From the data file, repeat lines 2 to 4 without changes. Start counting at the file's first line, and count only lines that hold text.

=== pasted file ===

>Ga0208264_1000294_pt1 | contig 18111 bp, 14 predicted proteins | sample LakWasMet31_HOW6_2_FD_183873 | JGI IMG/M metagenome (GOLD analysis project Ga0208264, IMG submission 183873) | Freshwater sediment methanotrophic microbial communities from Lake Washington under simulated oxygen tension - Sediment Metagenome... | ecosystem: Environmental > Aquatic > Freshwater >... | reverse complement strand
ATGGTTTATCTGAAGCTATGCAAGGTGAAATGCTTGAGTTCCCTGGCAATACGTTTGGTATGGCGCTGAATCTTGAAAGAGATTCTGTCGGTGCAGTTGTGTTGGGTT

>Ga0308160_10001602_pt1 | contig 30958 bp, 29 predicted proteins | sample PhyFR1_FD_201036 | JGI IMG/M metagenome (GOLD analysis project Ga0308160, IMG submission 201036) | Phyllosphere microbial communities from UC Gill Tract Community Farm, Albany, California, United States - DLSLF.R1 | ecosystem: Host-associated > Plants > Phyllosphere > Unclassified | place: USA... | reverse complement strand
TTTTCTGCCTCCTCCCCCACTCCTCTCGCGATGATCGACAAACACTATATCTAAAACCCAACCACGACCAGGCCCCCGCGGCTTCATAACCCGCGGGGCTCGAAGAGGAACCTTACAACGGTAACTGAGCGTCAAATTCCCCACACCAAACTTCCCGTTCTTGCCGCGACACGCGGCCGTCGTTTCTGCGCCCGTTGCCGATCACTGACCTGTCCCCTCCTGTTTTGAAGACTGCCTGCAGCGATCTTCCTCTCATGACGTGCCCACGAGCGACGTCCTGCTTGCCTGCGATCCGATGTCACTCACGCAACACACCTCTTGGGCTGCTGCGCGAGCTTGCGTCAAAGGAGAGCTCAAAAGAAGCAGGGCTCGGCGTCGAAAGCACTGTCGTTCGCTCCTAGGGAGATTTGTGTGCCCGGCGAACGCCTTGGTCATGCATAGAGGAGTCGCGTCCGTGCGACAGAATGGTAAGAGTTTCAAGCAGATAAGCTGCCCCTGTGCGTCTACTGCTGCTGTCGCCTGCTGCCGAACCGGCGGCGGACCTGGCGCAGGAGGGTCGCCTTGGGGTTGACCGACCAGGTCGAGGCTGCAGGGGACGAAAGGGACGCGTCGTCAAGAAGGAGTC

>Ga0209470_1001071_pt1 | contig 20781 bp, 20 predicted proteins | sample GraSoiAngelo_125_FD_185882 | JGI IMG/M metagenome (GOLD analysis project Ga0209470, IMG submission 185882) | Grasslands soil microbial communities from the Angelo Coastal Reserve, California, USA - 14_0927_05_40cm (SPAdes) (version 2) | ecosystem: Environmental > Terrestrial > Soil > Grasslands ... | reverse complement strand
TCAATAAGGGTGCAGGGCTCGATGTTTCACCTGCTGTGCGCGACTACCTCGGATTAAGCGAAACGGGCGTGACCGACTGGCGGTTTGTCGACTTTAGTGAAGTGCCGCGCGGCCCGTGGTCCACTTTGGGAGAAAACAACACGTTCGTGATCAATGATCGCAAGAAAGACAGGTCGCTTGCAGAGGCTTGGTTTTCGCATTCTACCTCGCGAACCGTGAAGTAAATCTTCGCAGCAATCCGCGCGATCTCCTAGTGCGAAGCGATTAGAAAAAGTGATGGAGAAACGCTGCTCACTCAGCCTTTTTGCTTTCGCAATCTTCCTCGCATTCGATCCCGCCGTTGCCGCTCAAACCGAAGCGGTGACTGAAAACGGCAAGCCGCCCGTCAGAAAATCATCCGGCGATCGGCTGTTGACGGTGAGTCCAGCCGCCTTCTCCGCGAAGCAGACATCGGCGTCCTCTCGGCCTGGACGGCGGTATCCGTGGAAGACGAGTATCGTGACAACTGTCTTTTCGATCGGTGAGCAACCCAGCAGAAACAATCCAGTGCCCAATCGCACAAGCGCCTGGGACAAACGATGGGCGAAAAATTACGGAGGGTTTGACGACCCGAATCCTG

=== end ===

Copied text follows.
ATGGTTTATCTGAAGCTATGCAAGGTGAAATGCTTGAGTTCCCTGGCAATACGTTTGGTATGGCGCTGAATCTTGAAAGAGATTCTGTCGGTGCAGTTGTGTTGGGTT

>Ga0308160_10001602_pt1 | contig 30958 bp, 29 predicted proteins | sample PhyFR1_FD_201036 | JGI IMG/M metagenome (GOLD analysis project Ga0308160, IMG submission 201036) | Phyllosphere microbial communities from UC Gill Tract Community Farm, Albany, California, United States - DLSLF.R1 | ecosystem: Host-associated > Plants > Phyllosphere > Unclassified | place: USA... | reverse complement strand
TTTTCTGCCTCCTCCCCCACTCCTCTCGCGATGATCGACAAACACTATATCTAAAACCCAACCACGACCAGGCCCCCGCGGCTTCATAACCCGCGGGGCTCGAAGAGGAACCTTACAACGGTAACTGAGCGTCAAATTCCCCACACCAAACTTCCCGTTCTTGCCGCGACACGCGGCCGTCGTTTCTGCGCCCGTTGCCGATCACTGACCTGTCCCCTCCTGTTTTGAAGACTGCCTGCAGCGATCTTCCTCTCATGACGTGCCCACGAGCGACGTCCTGCTTGCCTGCGATCCGATGTCACTCACGCAACACACCTCTTGGGCTGCTGCGCGAGCTTGCGTCAAAGGAGAGCTCAAAAGAAGCAGGGCTCGGCGTCGAAAGCACTGTCGTTCGCTCCTAGGGAGATTTGTGTGCCCGGCGAACGCCTTGGTCATGCATAGAGGAGTCGCGTCCGTGCGACAGAATGGTAAGAGTTTCAAGCAGATAAGCTGCCCCTGTGCGTCTACTGCTGCTGTCGCCTGCTGCCGAACCGGCGGCGGACCTGGCGCAGGAGGGTCGCCTTGGGGTTGACCGACCAGGTCGAGGCTGCAGGGGACGAAAGGGACGCGTCGTCAAGAAGGAGTC